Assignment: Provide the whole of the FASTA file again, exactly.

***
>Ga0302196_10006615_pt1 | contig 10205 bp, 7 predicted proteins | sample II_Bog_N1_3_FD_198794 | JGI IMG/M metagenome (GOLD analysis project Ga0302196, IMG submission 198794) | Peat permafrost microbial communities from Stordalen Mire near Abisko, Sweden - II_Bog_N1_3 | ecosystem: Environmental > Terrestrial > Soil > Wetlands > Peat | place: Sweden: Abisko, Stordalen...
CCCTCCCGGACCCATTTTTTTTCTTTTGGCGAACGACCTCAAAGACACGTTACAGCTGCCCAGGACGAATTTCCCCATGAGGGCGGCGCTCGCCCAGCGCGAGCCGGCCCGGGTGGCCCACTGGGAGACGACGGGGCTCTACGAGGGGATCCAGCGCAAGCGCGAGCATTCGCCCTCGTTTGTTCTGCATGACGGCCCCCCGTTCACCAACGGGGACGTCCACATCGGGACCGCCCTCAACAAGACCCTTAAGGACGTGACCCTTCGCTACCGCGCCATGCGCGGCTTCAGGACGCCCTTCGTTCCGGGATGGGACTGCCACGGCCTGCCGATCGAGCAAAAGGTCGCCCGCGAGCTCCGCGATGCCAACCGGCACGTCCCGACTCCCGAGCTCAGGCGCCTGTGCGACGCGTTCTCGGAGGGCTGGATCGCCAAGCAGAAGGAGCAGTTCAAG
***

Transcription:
>Ga0302196_10006615_pt1 | contig 10205 bp, 7 predicted proteins | sample II_Bog_N1_3_FD_198794 | JGI IMG/M metagenome (GOLD analysis project Ga0302196, IMG submission 198794) | Peat permafrost microbial communities from Stordalen Mire near Abisko, Sweden - II_Bog_N1_3 | ecosystem: Environmental > Terrestrial > Soil > Wetlands > Peat | place: Sweden: Abisko, Stordalen...
CCCTCCCGGACCCATTTTTTTTCTTTTGGCGAACGACCTCAAAGACACGTTACAGCTGCCCAGGACGAATTTCCCCATGAGGGCGGCGCTCGCCCAGCGCGAGCCGGCCCGGGTGGCCCACTGGGAGACGACGGGGCTCTACGAGGGGATCCAGCGCAAGCGCGAGCATTCGCCCTCGTTTGTTCTGCATGACGGCCCCCCGTTCACCAACGGGGACGTCCACATCGGGACCGCCCTCAACAAGACCCTTAAGGACGTGACCCTTCGCTACCGCGCCATGCGCGGCTTCAGGACGCCCTTCGTTCCGGGATGGGACTGCCACGGCCTGCCGATCGAGCAAAAGGTCGCCCGCGAGCTCCGCGATGCCAACCGGCACGTCCCGACTCCCGAGCTCAGGCGCCTGTGCGACGCGTTCTCGGAGGGCTGGATCGCCAAGCAGAAGGAGCAGTTCAAG